The boundaries of what tasks are handled by the CPU vs by dedicated offloads on the SoC vs by the NIC (which usually has software of its own) differs with every manufacturer and every hardware generation. The job we want our routers to do is a moving target as the industry continues to develop new routing and configuration protocols (eg. Homenet) and new QoS techniques and new WiFi rate control techniques that need to be incorporated into the software running on the CPU and/or NIC. The hardware is usually weak enough that the products can only get the job done by prioritizing performance over expensive security measures.
I could get behind the idea of a line-rate dedicated firewall+NAT with formally specified behavior. But any attempt to enumerate the core functionality of a modern wireless router will leave you with a job that is far larger than any successful formally specified/verified software project.
Running atop Linux is the only option that doesn't leave you stranded with a '90s-era feature set and a cripplingly small base of supported hardware, and the userspace stuff is the low-hanging fruit for securing anyway.
I think though that the "industry" work on QoS and rate control has been pretty dismal and counter-productive. The major improvements in QoS in OpenWRT didn't come from the router industry, and the router industry hasn't been speedy about incorporating it. Fixes for queuing and rate control in the WiFi stack are also coming from outside (when they come), and who knows how long they will take to get mainstreamed.
Linux is what the chipset manufacturers target, it's what the router manufacturers ship, it's what most of the academics seem to turn to when they're not using a network simulator, and Linux seems to have the most active networking developers. The only compelling argument for BSDs is that pf.conf is more approachable than the Linux tools, but BSD advocates usually don't mention that it's because pf does a lot less than tc and the other Linux tools.
big business usually use their own network stack as stock bsd is at most suited for soho workloads
This is a job for a limited protected-mode OS that Just Works. L4, QNX, something like that.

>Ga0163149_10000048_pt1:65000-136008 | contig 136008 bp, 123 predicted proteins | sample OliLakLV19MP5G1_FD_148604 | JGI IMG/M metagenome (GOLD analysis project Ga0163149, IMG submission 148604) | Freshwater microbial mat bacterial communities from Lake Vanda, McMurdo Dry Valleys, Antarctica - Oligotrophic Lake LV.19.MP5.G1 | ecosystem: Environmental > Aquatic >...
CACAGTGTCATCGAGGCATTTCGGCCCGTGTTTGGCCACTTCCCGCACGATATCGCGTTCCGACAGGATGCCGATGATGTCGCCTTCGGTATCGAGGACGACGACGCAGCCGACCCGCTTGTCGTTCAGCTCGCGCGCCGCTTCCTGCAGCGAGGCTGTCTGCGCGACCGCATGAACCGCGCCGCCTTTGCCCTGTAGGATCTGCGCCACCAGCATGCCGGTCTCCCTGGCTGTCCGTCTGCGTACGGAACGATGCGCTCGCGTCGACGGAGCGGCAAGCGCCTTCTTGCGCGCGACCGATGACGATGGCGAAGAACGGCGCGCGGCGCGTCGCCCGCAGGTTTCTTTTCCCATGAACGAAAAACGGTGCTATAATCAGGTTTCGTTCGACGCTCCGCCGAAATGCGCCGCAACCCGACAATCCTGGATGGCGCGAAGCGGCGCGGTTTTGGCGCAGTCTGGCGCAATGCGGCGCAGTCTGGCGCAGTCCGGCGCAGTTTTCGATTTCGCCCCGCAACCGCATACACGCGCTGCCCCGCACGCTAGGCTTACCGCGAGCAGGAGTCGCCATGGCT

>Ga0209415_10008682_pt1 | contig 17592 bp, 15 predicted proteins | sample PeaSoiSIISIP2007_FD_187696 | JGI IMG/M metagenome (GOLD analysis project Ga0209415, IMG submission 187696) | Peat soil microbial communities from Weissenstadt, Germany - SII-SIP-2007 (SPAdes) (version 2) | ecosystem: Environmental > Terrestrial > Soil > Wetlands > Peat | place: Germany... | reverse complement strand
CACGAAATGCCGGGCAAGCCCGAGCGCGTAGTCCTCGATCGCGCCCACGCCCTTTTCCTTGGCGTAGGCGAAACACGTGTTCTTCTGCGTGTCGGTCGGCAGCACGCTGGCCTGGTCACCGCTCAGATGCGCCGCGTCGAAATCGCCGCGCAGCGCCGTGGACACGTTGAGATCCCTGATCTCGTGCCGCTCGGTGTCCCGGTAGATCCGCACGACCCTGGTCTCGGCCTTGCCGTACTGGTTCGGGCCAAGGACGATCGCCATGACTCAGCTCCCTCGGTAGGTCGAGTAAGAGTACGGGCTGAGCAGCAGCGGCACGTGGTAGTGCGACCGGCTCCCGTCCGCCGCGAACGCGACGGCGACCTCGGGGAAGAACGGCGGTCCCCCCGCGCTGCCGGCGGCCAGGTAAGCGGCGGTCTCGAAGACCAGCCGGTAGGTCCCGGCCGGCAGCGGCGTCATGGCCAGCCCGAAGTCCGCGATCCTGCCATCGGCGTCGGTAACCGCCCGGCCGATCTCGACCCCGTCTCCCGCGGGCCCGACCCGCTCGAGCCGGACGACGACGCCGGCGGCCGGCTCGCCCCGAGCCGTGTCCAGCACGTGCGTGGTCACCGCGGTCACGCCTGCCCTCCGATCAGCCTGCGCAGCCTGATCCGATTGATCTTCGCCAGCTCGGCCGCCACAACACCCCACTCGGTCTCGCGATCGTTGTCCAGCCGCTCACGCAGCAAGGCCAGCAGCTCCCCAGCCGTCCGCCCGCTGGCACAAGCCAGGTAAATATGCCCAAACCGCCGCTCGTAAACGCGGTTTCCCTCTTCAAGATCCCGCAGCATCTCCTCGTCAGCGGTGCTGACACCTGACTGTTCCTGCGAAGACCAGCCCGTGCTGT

For web attacks, the web UI has to be quite privileged unless you explicitly privilege-separate it, Sandstorm-style. That seems like a big project for a router.
For kernel attacks, SELinux just increases the attack surface. Throw a good seccomp filter at things, deny access to proc and sysfs to things that don't need them, and use hardening options.
The trouble with anything other than Linux or maybe FreeBSD is driver support. And, for a router, even if an attacker merely compromises the network stack instead of compromising the whole system, the attacker still mostly wins.
What would be interesting is a good verified boot or immutable storage model. For example, have the router boot into a mode in which it can't write to persistent storage unless a physical button is used at boot time. eMMC can do this, but I have no idea whether the NOR and NAND chips in most routers can.
But maybe an operating system is too large in scope. You're right that these devices only run one application, why use a tool (operating system) that can run many applications?
It's a bit like running a hypervisor for only one operating system. There are benefits, true.
Sure, they could move all that to BSD, but then if they wanted to do that, why didn't they do that in the first place, rather than working on Linux?
A series of well-designed pages that would help me find the latest info, with notes of workarounds or "no it won't work" would have saved me a lot of Googling to find posts, then having to look at the date of each post to work out the chronology; and would go a long way to helping with adoption.
I was very pleased with OpenWRT even 5-6 years ago! I am sure that things are better now.
What's the scope of this project - really very interested...
First major disagreement :)
1. Raspberry Pi boards (and rpi-similars) don't typically break out the ethernet interfaces, and require a USB>Ethernet.
2. Raspberry Pi boards (and rpi-similars) don't typically have onboard wifi, this means you will be putting all of your traffic over USB, which as AC rollout happens you don't have enough bandwidth/latency with USB 2.0
3. Raspberry Pi boards (and rpi-similars) don't typically have multiple ethernet interfaces.
A "Standard" OpenWRT router has between 2 and 5 onboard ethernet interfaces, a small power efficient processor, and between 1 and 6 onboard high power Wifi interfaces.
Now, Monowall/pfsense can be a great route to go, but even then you don't use an Rpi because you want your interfaces hanging off of PCIe instead of USB.